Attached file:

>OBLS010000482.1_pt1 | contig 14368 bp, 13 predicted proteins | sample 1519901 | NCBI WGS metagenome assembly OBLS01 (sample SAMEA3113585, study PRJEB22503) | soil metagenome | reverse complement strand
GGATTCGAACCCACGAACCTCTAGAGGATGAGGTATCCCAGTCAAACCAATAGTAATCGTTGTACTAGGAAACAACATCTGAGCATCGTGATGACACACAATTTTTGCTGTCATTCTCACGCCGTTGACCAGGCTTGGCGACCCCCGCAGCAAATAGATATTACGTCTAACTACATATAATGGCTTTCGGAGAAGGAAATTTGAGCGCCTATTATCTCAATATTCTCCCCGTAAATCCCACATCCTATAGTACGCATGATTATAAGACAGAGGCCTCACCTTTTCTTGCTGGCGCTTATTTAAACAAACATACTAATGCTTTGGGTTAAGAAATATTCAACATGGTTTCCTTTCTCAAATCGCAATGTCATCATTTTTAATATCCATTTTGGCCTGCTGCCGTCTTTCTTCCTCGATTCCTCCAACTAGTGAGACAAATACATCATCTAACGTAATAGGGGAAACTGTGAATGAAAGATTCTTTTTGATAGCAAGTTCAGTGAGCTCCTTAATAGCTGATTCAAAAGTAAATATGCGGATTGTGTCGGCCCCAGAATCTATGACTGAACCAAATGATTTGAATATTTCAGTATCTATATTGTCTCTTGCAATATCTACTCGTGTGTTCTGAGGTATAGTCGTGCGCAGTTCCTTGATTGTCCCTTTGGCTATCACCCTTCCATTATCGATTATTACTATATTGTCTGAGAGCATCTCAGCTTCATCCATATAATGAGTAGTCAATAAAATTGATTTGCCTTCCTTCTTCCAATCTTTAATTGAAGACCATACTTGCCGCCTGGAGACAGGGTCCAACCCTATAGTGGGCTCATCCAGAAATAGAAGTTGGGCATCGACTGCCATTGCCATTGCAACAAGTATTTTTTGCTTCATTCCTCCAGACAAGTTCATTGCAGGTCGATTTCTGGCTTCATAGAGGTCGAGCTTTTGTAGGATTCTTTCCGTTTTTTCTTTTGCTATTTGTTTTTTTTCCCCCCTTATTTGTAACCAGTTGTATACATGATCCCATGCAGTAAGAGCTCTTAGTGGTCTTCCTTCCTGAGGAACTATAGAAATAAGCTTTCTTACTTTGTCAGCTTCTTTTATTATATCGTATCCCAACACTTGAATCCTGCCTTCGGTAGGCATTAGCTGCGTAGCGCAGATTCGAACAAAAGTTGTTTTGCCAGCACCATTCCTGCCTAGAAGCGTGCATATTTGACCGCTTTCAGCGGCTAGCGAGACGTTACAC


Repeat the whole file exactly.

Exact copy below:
>OBLS010000482.1_pt1 | contig 14368 bp, 13 predicted proteins | sample 1519901 | NCBI WGS metagenome assembly OBLS01 (sample SAMEA3113585, study PRJEB22503) | soil metagenome | reverse complement strand
GGATTCGAACCCACGAACCTCTAGAGGATGAGGTATCCCAGTCAAACCAATAGTAATCGTTGTACTAGGAAACAACATCTGAGCATCGTGATGACACACAATTTTTGCTGTCATTCTCACGCCGTTGACCAGGCTTGGCGACCCCCGCAGCAAATAGATATTACGTCTAACTACATATAATGGCTTTCGGAGAAGGAAATTTGAGCGCCTATTATCTCAATATTCTCCCCGTAAATCCCACATCCTATAGTACGCATGATTATAAGACAGAGGCCTCACCTTTTCTTGCTGGCGCTTATTTAAACAAACATACTAATGCTTTGGGTTAAGAAATATTCAACATGGTTTCCTTTCTCAAATCGCAATGTCATCATTTTTAATATCCATTTTGGCCTGCTGCCGTCTTTCTTCCTCGATTCCTCCAACTAGTGAGACAAATACATCATCTAACGTAATAGGGGAAACTGTGAATGAAAGATTCTTTTTGATAGCAAGTTCAGTGAGCTCCTTAATAGCTGATTCAAAAGTAAATATGCGGATTGTGTCGGCCCCAGAATCTATGACTGAACCAAATGATTTGAATATTTCAGTATCTATATTGTCTCTTGCAATATCTACTCGTGTGTTCTGAGGTATAGTCGTGCGCAGTTCCTTGATTGTCCCTTTGGCTATCACCCTTCCATTATCGATTATTACTATATTGTCTGAGAGCATCTCAGCTTCATCCATATAATGAGTAGTCAATAAAATTGATTTGCCTTCCTTCTTCCAATCTTTAATTGAAGACCATACTTGCCGCCTGGAGACAGGGTCCAACCCTATAGTGGGCTCATCCAGAAATAGAAGTTGGGCATCGACTGCCATTGCCATTGCAACAAGTATTTTTTGCTTCATTCCTCCAGACAAGTTCATTGCAGGTCGATTTCTGGCTTCATAGAGGTCGAGCTTTTGTAGGATTCTTTCCGTTTTTTCTTTTGCTATTTGTTTTTTTTCCCCCCTTATTTGTAACCAGTTGTATACATGATCCCATGCAGTAAGAGCTCTTAGTGGTCTTCCTTCCTGAGGAACTATAGAAATAAGCTTTCTTACTTTGTCAGCTTCTTTTATTATATCGTATCCCAACACTTGAATCCTGCCTTCGGTAGGCATTAGCTGCGTAGCGCAGATTCGAACAAAAGTTGTTTTGCCAGCACCATTCCTGCCTAGAAGCGTGCATATTTGACCGCTTTCAGCGGCTAGCGAGACGTTACAC